The Comparison Hangover


 

 

Living over 2,000 miles from most of my family and friends means that I need an easy way to keep in touch with them and update on what’s going on in my life, as well as see how things are going with them. Without Facebook I would never know about the cute things my oldest nephew has been saying, how big my friend’s baby is getting, or that my cousin has been ill but is keeping a good outlook on life. As any good thing, without moderation it can become bad.

Social networking has become so much a part of our society that it almost seems extreme if someone does not participate in it. The other day I read this article of things that can “sink you mood”. Number two hit me right between the eyes. It was like a light turned on inside my brain, “That’s why I feel this way”. Here is what it said: 

 

 

“Spending too much time on a social network like Facebook can give you “a comparison hangover.”

“I first heard [this term] from Marie Forleo, which describes the crummy feelings you get after engaging in way too much envy-stoking behavior, especially without the full picture of what someone else’s life is really like,” said Ashley Eder, LPC, a psychotherapist in Boulder, Colorado. How do you know when too much is too much? “When you find the smile from reading up on your friends’ lives has faded,” she said.”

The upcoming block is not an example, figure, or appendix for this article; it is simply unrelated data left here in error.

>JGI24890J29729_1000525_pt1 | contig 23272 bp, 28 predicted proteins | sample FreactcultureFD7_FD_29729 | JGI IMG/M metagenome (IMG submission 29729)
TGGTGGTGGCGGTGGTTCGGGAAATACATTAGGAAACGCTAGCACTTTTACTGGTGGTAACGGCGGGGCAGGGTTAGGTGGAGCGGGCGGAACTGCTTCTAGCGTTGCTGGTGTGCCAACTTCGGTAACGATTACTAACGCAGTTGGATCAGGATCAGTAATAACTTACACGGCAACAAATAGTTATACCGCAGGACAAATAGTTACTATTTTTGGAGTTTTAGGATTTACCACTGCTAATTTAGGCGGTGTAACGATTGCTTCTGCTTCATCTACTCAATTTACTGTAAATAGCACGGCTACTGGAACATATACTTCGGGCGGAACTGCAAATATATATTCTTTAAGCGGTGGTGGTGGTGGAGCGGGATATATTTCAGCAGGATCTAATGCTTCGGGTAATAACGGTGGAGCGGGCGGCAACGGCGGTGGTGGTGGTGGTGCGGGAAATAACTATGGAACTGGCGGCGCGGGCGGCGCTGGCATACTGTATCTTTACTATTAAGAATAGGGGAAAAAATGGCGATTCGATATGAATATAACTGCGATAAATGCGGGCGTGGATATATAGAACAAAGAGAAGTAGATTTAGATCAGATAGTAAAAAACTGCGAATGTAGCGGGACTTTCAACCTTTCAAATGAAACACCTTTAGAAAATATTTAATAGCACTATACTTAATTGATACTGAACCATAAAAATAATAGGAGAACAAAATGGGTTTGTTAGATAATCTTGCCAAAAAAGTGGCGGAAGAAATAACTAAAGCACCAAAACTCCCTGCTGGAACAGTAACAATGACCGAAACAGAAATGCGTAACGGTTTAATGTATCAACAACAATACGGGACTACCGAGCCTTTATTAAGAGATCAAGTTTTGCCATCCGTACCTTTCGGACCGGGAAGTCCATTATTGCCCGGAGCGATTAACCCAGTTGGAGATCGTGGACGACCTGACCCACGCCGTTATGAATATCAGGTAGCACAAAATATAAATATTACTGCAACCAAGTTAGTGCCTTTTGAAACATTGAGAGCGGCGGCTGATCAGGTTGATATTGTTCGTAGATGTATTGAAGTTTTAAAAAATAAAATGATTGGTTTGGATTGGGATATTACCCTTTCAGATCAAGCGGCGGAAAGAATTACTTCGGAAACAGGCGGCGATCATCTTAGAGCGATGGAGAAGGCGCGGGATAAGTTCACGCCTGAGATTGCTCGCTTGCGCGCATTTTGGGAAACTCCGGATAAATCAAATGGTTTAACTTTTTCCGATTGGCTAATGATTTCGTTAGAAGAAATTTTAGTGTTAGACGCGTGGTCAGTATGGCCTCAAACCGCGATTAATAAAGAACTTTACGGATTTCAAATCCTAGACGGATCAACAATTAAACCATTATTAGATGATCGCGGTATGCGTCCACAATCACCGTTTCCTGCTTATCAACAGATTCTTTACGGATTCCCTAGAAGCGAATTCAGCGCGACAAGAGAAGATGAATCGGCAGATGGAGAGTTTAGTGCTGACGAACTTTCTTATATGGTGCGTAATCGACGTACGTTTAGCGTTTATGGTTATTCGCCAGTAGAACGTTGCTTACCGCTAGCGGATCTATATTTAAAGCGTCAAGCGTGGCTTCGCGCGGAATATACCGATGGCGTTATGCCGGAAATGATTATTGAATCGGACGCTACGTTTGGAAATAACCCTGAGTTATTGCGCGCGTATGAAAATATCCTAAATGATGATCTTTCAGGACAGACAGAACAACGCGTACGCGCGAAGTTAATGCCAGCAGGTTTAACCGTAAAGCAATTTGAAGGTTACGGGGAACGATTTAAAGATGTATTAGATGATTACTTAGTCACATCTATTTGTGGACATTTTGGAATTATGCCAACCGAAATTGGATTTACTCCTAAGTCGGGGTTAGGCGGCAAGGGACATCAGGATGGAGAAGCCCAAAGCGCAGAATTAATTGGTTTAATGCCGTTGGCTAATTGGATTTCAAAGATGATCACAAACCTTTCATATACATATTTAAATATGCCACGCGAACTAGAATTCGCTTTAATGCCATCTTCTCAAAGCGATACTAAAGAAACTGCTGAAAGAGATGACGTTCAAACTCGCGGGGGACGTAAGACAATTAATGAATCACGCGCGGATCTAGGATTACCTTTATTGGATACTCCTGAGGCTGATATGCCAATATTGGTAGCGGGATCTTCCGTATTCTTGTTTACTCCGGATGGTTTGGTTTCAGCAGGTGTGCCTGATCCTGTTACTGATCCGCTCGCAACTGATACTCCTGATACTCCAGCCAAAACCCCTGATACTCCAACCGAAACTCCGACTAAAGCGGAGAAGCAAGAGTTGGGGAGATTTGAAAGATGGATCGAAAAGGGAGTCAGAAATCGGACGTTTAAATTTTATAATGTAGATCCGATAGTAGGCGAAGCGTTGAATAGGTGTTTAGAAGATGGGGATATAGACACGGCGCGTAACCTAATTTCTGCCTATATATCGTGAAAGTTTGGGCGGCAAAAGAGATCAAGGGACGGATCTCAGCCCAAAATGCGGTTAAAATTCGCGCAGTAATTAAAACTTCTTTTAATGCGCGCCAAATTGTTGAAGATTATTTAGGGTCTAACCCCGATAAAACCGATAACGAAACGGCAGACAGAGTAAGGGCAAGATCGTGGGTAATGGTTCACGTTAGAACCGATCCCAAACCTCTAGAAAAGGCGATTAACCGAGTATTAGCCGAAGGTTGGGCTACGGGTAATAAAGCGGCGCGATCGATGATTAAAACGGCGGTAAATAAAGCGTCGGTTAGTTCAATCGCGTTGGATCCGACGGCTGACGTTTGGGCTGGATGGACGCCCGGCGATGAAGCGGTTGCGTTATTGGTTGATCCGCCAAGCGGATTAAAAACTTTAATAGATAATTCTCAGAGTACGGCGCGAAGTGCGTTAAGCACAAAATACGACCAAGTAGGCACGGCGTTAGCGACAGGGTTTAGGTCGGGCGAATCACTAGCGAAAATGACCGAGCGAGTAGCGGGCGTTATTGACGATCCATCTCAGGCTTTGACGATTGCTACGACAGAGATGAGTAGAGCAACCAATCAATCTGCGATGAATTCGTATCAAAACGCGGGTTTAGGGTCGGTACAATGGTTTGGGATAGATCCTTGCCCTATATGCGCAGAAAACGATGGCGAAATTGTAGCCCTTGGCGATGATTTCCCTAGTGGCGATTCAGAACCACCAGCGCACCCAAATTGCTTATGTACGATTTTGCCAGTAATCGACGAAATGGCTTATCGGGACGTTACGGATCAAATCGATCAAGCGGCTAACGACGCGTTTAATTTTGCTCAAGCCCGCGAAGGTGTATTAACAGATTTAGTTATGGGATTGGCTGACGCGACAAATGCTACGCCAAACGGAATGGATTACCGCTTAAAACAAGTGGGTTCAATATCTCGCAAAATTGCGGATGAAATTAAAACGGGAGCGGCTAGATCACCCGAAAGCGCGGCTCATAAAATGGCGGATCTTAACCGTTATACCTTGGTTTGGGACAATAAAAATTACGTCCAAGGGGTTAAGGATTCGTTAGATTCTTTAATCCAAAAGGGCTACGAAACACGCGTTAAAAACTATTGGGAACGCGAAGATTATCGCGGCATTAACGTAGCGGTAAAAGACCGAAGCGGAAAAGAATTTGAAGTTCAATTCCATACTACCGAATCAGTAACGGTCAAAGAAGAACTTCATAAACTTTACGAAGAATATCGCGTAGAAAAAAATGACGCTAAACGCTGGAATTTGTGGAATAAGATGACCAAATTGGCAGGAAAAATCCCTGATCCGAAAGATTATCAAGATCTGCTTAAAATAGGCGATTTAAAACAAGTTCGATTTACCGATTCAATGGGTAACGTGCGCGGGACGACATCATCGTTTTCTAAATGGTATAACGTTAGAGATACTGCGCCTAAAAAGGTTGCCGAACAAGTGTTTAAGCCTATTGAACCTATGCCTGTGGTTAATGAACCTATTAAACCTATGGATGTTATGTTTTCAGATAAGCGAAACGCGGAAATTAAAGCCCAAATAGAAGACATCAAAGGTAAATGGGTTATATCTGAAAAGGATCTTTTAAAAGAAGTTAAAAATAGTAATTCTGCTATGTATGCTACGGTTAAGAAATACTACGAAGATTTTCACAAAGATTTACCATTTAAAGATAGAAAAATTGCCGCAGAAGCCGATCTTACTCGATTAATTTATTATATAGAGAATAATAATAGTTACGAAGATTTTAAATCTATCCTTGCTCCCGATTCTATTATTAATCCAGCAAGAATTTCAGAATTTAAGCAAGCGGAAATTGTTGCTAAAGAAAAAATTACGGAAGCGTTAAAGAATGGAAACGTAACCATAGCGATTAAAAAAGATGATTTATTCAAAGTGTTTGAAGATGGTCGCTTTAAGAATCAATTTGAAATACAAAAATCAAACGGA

It made so much sense.

 

In the place that I am in right now I tend to spend a lot of time on Pinterest looking at how I can decorate and arrange a place once I get one. What I can buy once we have money. How I can shop and coupon once we have our own refrigerator  Even how I can clean and organize once there is something to organize. Unfortunately those things take my mind away from living in the now. I tend to dream about what could be and will be, instead of embracing what is

 

So with Facebook I am going to try to make sure I still stay connected, without spending hours on there a day. Stopping if my smile fades when I read up on their lives. With Pinterest I am making a conscious effort to not go browsing, but only look for specific things that I’m in need of now. As my friend at work keeps telling me, “Life is good, even when its bad”. I want to be able to see the good in MY life, so I need to stop drowning it out with someone else’s “good” that I don’t even know the whole story behind.  

 

I hope this encourages you to moderate anything in your life that causes you to not live in and focus on your “good”. Whether that be Facebook, Pinterest, Blogger, Amazon, the mall, magazines, etc. 

 

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